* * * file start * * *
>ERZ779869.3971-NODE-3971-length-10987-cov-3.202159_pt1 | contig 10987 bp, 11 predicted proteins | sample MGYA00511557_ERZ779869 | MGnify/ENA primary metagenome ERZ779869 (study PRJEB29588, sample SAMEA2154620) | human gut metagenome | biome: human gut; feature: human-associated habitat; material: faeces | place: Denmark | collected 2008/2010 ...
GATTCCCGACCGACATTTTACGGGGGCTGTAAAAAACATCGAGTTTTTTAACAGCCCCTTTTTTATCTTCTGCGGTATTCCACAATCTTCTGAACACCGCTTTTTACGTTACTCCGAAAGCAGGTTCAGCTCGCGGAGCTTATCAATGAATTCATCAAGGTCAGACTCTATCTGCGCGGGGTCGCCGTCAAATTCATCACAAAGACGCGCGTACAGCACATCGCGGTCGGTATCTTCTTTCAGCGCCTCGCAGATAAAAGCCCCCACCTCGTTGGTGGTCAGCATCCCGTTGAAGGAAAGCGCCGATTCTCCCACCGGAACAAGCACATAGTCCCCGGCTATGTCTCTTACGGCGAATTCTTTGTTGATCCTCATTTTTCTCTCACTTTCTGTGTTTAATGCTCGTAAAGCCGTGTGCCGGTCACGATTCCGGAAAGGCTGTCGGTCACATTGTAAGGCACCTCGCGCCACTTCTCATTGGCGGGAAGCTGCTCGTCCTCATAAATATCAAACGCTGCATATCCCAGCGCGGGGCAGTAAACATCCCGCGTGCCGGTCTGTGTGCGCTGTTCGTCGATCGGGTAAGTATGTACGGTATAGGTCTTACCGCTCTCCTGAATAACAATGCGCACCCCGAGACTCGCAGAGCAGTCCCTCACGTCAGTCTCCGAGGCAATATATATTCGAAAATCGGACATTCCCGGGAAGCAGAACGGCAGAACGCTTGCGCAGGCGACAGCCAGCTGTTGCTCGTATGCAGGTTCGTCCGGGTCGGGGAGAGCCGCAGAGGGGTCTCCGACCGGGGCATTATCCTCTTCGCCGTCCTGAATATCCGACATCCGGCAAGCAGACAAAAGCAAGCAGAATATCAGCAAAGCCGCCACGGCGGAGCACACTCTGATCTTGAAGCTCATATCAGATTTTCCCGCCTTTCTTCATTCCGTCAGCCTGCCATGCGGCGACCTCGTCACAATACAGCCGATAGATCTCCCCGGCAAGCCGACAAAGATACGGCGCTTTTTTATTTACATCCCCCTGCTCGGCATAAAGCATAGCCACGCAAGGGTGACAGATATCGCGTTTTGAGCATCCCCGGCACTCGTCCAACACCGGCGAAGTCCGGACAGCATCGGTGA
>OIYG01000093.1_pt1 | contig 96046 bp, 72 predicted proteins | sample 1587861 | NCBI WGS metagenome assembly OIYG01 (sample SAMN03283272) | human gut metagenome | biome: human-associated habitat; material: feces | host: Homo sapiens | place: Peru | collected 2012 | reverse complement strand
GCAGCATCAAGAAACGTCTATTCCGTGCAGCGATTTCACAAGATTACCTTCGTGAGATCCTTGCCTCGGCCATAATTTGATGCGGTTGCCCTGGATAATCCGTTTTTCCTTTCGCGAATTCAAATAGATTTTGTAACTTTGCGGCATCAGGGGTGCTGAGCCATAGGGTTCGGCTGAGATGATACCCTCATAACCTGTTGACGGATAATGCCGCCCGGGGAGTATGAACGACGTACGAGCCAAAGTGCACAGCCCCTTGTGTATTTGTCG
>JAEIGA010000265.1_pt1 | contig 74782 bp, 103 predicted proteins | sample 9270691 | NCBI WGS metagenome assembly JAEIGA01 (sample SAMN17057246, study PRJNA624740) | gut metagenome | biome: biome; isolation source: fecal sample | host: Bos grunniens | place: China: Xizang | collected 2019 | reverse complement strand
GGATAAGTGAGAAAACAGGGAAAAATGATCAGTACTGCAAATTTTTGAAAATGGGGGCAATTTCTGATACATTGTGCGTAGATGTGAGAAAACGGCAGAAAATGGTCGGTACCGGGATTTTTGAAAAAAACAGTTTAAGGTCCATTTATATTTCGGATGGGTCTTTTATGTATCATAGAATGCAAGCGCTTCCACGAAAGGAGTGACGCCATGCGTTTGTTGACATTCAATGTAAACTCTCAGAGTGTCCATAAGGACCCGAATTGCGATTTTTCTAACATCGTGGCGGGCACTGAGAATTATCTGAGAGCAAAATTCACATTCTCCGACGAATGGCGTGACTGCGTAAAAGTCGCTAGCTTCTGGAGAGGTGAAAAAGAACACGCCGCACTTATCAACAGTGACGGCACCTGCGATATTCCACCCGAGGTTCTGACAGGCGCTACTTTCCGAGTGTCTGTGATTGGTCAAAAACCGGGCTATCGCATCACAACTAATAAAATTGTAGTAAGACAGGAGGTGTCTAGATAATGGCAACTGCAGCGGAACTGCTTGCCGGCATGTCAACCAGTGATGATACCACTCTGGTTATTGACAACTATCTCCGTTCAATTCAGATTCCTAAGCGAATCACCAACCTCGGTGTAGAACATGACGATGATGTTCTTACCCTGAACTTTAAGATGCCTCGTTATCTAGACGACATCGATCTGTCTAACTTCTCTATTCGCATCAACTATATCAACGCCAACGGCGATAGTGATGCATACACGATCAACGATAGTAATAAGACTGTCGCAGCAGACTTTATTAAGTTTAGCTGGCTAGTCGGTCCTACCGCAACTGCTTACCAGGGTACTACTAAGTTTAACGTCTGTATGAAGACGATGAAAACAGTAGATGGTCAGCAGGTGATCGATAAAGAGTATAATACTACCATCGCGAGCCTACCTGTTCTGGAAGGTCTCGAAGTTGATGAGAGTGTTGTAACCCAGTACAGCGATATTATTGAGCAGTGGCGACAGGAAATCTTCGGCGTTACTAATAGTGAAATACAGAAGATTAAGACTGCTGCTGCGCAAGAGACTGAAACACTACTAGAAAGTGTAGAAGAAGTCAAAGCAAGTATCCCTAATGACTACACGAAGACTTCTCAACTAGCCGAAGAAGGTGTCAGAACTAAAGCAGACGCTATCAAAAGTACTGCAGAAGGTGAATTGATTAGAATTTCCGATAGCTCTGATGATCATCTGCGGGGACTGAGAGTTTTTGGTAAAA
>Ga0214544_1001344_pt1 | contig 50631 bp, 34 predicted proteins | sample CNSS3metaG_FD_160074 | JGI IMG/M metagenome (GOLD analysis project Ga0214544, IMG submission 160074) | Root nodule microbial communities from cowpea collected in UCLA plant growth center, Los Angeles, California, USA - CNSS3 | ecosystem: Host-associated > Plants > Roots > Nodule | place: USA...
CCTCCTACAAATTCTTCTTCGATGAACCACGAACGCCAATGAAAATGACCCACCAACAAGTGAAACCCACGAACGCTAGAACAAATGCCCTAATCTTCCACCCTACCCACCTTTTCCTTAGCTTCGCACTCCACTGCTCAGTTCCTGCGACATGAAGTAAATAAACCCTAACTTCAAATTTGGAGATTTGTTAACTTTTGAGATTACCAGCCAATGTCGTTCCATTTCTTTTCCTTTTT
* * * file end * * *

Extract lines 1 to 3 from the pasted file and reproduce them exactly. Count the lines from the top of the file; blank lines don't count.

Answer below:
>ERZ779869.3971-NODE-3971-length-10987-cov-3.202159_pt1 | contig 10987 bp, 11 predicted proteins | sample MGYA00511557_ERZ779869 | MGnify/ENA primary metagenome ERZ779869 (study PRJEB29588, sample SAMEA2154620) | human gut metagenome | biome: human gut; feature: human-associated habitat; material: faeces | place: Denmark | collected 2008/2010 ...
GATTCCCGACCGACATTTTACGGGGGCTGTAAAAAACATCGAGTTTTTTAACAGCCCCTTTTTTATCTTCTGCGGTATTCCACAATCTTCTGAACACCGCTTTTTACGTTACTCCGAAAGCAGGTTCAGCTCGCGGAGCTTATCAATGAATTCATCAAGGTCAGACTCTATCTGCGCGGGGTCGCCGTCAAATTCATCACAAAGACGCGCGTACAGCACATCGCGGTCGGTATCTTCTTTCAGCGCCTCGCAGATAAAAGCCCCCACCTCGTTGGTGGTCAGCATCCCGTTGAAGGAAAGCGCCGATTCTCCCACCGGAACAAGCACATAGTCCCCGGCTATGTCTCTTACGGCGAATTCTTTGTTGATCCTCATTTTTCTCTCACTTTCTGTGTTTAATGCTCGTAAAGCCGTGTGCCGGTCACGATTCCGGAAAGGCTGTCGGTCACATTGTAAGGCACCTCGCGCCACTTCTCATTGGCGGGAAGCTGCTCGTCCTCATAAATATCAAACGCTGCATATCCCAGCGCGGGGCAGTAAACATCCCGCGTGCCGGTCTGTGTGCGCTGTTCGTCGATCGGGTAAGTATGTACGGTATAGGTCTTACCGCTCTCCTGAATAACAATGCGCACCCCGAGACTCGCAGAGCAGTCCCTCACGTCAGTCTCCGAGGCAATATATATTCGAAAATCGGACATTCCCGGGAAGCAGAACGGCAGAACGCTTGCGCAGGCGACAGCCAGCTGTTGCTCGTATGCAGGTTCGTCCGGGTCGGGGAGAGCCGCAGAGGGGTCTCCGACCGGGGCATTATCCTCTTCGCCGTCCTGAATATCCGACATCCGGCAAGCAGACAAAAGCAAGCAGAATATCAGCAAAGCCGCCACGGCGGAGCACACTCTGATCTTGAAGCTCATATCAGATTTTCCCGCCTTTCTTCATTCCGTCAGCCTGCCATGCGGCGACCTCGTCACAATACAGCCGATAGATCTCCCCGGCAAGCCGACAAAGATACGGCGCTTTTTTATTTACATCCCCCTGCTCGGCATAAAGCATAGCCACGCAAGGGTGACAGATATCGCGTTTTGAGCATCCCCGGCACTCGTCCAACACCGGCGAAGTCCGGACAGCATCGGTGA
>OIYG01000093.1_pt1 | contig 96046 bp, 72 predicted proteins | sample 1587861 | NCBI WGS metagenome assembly OIYG01 (sample SAMN03283272) | human gut metagenome | biome: human-associated habitat; material: feces | host: Homo sapiens | place: Peru | collected 2012 | reverse complement strand